Oscar ballots were sent to the Academy of Motion Picture Arts and Sciences, or better known as the Academy members, on Friday, Jan. 5.  We’ll be using the next week to remind the voting membership of our favorite films and performance of 2017 that they should consider when filling out their ballots!  If you missed one, then please click on the “Circuit Considerations 2017” tag.  You can also check out the “Best of 2017” column where the Editor cited the year’s best.  Oscar ballots are due on Friday, Jan. 12.

When it comes to period films, good costume design is one of the most essential parts of capturing the right tone. And particularly in a film like Sofia Coppola‘s “The Beguiled,” costume becomes part of the plot.

Stacey Battat has worked with Sofia Coppola before. The two collaborated on “The Bling Ring,” “Somewhere,” and the TV special “A Very Murray Christmas” for Netflix. But “The Beguiled” marks Battat’s first effort at designing costumes for a specific historical period.

“The Beguiled” is adapted from both the novel by Thomas Cullinan and the 1971 script from Albert Maltz and Irene Kamp. It takes place at a school for girls in Virginia during the Civil War. Their relatively peaceful, isolated existence is disrupted when an injured Union soldier arrives in need of help.

Costuming is a vital part of the story. These ladies can’t wear fancy designer gowns or something off the rack. It doesn’t match their lifestyle and doesn’t fit within their means. Instead, Battat took great care to create an aesthetic that was feminine and pretty, but also practical and realistic. The girls and their teachers would have no one to dress up for, and so they ditch the hoop skirts and corsets one might expect to see from the time. The colors are muted, and the fabrics are livable. These are women who fend for themselves, doing all of the work indoors and out. They need to be able to live and work in these clothes.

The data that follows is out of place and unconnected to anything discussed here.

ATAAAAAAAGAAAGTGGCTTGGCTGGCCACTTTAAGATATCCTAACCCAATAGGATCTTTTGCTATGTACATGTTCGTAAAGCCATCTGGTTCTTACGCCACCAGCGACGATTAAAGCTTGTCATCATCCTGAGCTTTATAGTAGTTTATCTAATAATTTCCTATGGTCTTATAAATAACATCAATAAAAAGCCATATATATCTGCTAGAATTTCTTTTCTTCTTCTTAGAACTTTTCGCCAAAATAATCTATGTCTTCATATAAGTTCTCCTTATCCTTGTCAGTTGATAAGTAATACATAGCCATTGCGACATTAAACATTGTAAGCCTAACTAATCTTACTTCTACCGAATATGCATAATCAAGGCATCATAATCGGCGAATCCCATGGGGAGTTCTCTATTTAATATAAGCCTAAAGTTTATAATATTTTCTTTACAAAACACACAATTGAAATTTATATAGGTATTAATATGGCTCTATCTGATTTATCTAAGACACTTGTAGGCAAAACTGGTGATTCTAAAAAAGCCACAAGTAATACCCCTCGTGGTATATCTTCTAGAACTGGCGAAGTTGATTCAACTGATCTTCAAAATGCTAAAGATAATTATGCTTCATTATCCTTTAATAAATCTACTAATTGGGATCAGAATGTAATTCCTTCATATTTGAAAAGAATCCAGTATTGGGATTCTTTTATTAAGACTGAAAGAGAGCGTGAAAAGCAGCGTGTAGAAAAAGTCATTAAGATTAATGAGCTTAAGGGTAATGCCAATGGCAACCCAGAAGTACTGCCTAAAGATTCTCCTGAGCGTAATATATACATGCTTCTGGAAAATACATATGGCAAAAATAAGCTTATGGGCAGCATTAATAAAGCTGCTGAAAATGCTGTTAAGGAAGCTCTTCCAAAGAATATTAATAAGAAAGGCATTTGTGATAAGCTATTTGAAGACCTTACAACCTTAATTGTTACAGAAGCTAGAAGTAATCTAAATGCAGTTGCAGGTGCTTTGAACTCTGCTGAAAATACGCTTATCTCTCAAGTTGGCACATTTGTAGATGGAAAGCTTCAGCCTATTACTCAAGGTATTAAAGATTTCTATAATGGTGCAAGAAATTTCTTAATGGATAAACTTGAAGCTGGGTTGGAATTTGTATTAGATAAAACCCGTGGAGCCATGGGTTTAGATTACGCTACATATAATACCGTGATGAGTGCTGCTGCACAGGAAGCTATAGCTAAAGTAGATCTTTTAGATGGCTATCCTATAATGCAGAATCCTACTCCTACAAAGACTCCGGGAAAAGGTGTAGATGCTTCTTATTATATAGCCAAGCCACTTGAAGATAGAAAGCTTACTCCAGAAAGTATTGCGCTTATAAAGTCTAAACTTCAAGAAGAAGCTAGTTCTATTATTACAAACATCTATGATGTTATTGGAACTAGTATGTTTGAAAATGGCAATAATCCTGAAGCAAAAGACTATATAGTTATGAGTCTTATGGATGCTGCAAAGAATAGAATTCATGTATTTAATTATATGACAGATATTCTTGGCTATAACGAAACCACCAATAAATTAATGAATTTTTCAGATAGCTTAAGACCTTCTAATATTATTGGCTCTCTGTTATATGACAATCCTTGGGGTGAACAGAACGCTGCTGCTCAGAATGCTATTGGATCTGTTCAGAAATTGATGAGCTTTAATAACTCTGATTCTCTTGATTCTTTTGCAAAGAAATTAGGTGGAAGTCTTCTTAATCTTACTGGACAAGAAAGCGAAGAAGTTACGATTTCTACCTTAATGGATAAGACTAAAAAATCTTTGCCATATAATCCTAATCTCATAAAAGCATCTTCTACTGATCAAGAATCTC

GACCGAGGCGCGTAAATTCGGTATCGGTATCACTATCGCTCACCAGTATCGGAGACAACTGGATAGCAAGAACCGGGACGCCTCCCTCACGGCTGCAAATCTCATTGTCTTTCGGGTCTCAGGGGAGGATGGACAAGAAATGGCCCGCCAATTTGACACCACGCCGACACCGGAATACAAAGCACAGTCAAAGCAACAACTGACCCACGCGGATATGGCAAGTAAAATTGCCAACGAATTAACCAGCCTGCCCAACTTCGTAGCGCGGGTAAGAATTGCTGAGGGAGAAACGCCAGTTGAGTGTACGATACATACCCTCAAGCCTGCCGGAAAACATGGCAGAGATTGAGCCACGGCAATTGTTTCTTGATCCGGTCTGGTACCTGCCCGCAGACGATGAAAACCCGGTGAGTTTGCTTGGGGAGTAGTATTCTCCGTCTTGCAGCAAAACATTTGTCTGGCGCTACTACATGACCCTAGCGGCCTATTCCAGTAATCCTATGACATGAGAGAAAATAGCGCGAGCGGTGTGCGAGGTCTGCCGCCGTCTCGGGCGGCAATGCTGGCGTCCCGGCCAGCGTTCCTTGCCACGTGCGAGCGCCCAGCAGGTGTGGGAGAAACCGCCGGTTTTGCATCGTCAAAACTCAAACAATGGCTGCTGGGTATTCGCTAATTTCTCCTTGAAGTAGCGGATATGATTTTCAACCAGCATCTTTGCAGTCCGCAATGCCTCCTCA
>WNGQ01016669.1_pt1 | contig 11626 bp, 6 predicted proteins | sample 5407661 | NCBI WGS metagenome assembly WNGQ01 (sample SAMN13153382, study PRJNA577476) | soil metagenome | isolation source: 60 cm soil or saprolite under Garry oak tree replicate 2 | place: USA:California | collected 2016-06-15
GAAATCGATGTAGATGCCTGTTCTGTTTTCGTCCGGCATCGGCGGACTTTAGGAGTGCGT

Upon close inspection, there are additional, surprising details that might escape notice. The panels in several of the dresses, for example, are slightly different in color. There are imperfections in the lengths of skirts. Panels are added to one costume to demonstrate alterations to a growing child’s wardrobe. All of these touches add to the reality that these girls and women lived in a time and a place where they would have sewn their own clothes, mending and caring for them to make things last as long as possible.

In addition to their everyday wear, a particularly tense dinner scene saw each of the ladies dressing in their finest for their special guest. This scene further highlighted the reality that, although they did own a few nice things, they were far from living in luxury and instead inhabited a world of mending and making do. This scene does, however, also showcase the fact that these women come from a variety of circumstances and backgrounds. Some from families with considerable means. Some that do not.

The costume design in “The Beguiled” is well thought through and impeccably researched. It is more than just a few pretty dresses for some beautiful young women. The costumes represent a very lived in, war-torn, worn out life. This costume design deserves closer inspection and recognition for the thought and care that went into it.

Who are your picks for Best Costume Design at the Oscars? Share with us in the comments.

CLICK THE CATEGORY TO SEE THE OSCAR PREDICTIONS:

MOTION PICTURE | DIRECTOR |
LEAD ACTOR | LEAD ACTRESS | SUPPORTING ACTOR | SUPPORTING ACTRESS | 
ORIGINAL SCREENPLAY | ADAPTED SCREENPLAY | ANIMATED FEATURE |
PRODUCTION DESIGN | CINEMATOGRAPHY | COSTUME DESIGN | FILM EDITING | MAKEUP & HAIRSTYLING | SOUND MIXING | SOUND EDITING | VISUAL EFFECTS |
ORIGINAL SCORE | ORIGINAL SONG |
FOREIGN LANGUAGE | DOCUMENTARY FEATURE |

ANIMATED SHORT | DOCUMENTARY SHORT | LIVE ACTION SHORT |